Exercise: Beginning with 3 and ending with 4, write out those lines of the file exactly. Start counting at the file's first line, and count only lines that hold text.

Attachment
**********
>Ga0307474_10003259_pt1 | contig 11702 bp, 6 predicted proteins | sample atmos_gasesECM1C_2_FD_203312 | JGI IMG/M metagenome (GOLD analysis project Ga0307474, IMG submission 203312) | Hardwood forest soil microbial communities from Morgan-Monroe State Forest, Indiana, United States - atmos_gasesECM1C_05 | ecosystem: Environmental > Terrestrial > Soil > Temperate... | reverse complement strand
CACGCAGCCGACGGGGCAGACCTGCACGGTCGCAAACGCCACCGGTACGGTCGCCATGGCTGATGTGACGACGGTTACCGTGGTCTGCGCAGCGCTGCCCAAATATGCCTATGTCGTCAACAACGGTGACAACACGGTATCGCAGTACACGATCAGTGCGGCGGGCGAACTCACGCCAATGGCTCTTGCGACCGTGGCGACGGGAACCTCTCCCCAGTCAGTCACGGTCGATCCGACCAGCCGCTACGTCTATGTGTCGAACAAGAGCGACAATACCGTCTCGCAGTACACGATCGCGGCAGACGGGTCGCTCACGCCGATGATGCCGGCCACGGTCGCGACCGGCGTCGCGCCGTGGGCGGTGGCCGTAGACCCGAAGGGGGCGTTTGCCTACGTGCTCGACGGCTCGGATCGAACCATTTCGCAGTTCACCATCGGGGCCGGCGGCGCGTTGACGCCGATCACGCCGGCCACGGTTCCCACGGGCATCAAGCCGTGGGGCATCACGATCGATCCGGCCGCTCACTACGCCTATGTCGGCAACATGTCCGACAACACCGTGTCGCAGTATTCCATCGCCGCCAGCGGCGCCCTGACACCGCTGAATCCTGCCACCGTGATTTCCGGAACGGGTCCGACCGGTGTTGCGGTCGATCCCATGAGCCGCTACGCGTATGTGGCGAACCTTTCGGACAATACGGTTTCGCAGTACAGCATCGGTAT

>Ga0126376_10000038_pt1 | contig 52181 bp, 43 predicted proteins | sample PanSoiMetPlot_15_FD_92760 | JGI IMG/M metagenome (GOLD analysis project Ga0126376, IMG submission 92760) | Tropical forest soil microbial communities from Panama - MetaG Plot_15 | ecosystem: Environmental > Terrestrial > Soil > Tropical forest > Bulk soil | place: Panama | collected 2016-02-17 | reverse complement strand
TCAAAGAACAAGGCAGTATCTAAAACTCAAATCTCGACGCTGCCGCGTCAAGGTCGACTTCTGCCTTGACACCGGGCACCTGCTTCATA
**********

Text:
>Ga0126376_10000038_pt1 | contig 52181 bp, 43 predicted proteins | sample PanSoiMetPlot_15_FD_92760 | JGI IMG/M metagenome (GOLD analysis project Ga0126376, IMG submission 92760) | Tropical forest soil microbial communities from Panama - MetaG Plot_15 | ecosystem: Environmental > Terrestrial > Soil > Tropical forest > Bulk soil | place: Panama | collected 2016-02-17 | reverse complement strand
TCAAAGAACAAGGCAGTATCTAAAACTCAAATCTCGACGCTGCCGCGTCAAGGTCGACTTCTGCCTTGACACCGGGCACCTGCTTCATA